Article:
A hidden gem on the Parents' Review page: the article "A Rational Lesson" by S. De Brath, from Volume 8, 1897, pgs. 119-125.
Here's a sample:
The stages by which the former kind of idea [general truths able to be described in language] is reached are very easy to follow.
First comes the direction of attention to the matter in hand; then that careful note of successive sense impressions which is called Observation; then the separation by the mind of what is distinct in these different percepts from what is common to them all; and lastly, the expression of this in correct language.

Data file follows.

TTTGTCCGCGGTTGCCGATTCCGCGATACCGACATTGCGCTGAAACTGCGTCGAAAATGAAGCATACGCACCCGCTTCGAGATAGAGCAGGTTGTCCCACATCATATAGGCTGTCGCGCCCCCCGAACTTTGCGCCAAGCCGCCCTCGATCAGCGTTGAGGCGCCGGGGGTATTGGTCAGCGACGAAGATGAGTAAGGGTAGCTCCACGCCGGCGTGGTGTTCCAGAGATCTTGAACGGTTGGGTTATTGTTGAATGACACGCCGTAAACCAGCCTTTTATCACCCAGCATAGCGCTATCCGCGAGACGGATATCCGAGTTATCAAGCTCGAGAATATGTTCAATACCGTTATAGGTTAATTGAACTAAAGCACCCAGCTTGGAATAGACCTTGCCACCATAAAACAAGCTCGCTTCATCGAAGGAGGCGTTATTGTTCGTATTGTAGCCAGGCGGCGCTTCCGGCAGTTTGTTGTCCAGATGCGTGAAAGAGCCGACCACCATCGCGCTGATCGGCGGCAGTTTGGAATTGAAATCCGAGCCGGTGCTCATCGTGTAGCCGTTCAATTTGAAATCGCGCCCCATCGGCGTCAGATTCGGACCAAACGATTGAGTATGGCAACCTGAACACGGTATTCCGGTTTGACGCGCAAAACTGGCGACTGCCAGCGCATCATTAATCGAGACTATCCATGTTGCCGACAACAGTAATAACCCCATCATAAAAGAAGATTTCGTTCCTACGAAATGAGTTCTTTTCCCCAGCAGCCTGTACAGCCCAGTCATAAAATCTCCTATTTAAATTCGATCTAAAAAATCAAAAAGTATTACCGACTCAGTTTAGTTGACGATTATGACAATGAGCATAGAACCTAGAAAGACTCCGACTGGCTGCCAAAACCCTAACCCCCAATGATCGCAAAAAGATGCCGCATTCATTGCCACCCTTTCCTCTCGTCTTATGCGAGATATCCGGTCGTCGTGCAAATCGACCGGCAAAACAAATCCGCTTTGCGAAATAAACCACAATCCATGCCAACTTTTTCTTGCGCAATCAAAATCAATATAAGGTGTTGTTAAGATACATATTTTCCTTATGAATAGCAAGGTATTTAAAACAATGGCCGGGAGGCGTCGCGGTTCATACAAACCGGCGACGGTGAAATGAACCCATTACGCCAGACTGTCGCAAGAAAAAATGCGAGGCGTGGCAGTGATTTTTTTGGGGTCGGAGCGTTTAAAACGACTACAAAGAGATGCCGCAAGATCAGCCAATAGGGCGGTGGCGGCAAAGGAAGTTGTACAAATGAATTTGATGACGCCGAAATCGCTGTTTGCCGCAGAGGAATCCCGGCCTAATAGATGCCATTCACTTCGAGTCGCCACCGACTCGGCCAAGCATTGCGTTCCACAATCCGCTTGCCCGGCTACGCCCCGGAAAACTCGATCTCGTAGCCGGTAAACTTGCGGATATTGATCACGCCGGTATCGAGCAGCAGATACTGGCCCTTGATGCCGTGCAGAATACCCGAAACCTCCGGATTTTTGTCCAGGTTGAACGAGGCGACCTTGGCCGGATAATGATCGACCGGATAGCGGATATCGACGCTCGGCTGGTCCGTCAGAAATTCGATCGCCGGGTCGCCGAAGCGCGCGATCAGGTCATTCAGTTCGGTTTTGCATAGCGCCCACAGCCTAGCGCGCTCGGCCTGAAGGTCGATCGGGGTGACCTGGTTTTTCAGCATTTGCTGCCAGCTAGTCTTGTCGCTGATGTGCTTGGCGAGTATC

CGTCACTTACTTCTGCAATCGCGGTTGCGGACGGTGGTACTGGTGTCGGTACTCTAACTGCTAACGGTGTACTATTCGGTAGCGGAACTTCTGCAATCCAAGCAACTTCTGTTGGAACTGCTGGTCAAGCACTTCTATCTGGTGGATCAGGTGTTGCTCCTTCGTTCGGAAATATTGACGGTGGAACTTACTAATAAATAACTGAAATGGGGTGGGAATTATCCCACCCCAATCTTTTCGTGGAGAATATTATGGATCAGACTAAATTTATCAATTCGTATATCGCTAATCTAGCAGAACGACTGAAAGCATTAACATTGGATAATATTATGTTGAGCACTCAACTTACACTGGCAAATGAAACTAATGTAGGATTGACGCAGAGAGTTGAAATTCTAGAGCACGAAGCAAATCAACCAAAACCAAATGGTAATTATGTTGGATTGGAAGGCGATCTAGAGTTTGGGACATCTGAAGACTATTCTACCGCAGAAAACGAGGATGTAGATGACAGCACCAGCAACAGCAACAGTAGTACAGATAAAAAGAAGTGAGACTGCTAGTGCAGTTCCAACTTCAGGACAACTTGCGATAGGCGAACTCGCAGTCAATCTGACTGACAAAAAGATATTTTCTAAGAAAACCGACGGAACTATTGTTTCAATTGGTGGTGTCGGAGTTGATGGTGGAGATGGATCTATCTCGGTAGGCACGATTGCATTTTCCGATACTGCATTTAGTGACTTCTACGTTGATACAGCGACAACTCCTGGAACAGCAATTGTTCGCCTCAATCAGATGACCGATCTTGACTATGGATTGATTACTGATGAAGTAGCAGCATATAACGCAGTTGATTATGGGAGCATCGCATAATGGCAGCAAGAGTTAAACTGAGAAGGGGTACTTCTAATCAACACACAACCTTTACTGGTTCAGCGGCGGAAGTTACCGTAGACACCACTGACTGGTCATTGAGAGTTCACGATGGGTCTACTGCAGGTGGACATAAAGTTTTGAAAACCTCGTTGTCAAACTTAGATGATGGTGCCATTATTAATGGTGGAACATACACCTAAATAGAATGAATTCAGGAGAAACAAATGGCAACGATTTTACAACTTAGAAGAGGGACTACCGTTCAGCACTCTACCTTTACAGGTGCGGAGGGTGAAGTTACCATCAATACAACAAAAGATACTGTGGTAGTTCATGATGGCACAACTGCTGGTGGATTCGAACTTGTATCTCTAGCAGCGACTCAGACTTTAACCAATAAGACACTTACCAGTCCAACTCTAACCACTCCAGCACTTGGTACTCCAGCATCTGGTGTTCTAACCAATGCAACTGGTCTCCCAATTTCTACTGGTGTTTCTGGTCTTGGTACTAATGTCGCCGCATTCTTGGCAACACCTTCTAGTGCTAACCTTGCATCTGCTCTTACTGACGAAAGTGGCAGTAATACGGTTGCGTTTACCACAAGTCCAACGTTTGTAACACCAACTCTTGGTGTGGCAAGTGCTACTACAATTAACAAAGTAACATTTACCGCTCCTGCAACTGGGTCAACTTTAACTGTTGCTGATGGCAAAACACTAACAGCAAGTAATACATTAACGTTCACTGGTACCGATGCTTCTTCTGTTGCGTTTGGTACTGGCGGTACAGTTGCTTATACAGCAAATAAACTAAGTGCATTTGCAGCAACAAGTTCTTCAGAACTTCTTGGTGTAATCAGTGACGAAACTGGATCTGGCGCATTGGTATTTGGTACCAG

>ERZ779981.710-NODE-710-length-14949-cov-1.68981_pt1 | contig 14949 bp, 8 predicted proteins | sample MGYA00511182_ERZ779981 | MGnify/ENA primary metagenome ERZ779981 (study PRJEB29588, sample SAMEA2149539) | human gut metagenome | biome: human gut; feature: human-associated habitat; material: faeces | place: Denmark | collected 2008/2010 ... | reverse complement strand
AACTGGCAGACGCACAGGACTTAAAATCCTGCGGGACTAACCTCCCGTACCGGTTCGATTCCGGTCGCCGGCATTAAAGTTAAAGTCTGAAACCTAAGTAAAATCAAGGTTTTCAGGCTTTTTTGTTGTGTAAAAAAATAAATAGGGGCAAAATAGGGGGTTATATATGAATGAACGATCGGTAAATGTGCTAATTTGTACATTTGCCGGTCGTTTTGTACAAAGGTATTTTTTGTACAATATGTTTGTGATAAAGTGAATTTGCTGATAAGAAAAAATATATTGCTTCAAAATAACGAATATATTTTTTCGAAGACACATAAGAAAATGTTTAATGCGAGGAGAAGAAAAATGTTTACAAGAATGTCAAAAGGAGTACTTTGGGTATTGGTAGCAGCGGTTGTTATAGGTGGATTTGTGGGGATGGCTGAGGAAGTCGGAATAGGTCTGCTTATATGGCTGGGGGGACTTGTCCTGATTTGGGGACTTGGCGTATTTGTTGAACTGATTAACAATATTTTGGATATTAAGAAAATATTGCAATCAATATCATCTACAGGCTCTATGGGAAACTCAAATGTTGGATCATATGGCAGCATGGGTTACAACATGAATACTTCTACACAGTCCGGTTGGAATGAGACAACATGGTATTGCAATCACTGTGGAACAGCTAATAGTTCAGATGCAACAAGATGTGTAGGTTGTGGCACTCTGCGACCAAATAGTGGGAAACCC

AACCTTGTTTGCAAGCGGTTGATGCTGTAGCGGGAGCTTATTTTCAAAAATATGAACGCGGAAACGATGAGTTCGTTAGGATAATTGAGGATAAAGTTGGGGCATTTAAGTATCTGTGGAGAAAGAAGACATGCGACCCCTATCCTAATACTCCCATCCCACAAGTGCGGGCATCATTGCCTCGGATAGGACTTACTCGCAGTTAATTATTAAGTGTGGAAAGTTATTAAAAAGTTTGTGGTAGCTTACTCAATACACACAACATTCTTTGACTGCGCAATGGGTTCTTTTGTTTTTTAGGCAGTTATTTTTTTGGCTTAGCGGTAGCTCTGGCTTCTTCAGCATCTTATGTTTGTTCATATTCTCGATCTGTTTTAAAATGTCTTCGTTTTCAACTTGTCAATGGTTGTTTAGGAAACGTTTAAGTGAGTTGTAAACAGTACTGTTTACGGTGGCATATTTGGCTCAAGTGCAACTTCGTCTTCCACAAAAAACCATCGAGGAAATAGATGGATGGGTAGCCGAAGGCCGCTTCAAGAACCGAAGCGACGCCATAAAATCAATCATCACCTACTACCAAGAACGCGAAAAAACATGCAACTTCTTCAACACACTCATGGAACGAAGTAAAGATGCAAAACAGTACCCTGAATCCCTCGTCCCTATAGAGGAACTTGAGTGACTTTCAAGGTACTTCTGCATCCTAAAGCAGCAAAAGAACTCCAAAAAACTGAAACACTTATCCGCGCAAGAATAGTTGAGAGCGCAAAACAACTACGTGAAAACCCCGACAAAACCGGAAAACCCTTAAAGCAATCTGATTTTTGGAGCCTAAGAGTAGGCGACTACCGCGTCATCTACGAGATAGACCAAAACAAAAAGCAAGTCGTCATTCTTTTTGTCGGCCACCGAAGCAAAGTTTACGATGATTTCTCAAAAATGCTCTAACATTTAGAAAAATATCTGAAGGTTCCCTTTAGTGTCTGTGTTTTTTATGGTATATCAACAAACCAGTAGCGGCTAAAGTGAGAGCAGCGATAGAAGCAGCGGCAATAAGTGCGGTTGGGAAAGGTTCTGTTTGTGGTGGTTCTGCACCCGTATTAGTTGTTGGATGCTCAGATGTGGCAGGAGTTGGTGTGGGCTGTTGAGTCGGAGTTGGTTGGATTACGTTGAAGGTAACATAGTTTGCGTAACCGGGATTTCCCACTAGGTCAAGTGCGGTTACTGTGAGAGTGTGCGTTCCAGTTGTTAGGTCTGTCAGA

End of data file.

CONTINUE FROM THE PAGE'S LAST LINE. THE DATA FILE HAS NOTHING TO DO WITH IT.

These four stages have been called Attention, Observation, Generalization, and Formulation.... The lesson should move this process as a key moves a lock. Sound teaching, which habituates the mind to move logically, must be adapted to it, and the corresponding stages of each lesson are: Preparation, recalling the old, and directing the attention towards the new; Presentation of the new matter, to all the senses as far as possible; Association of the particulars and that which is essential in each; and Formulation, the expressing of the result attained in good plain English.The really valuable part of this article is that, using several different school subjects, S. De Brath takes us through each of the four stages in detail. How does all this apply to a geography lesson, a literature lesson? If you want Charlotte Mason nuts and bolts, this is it.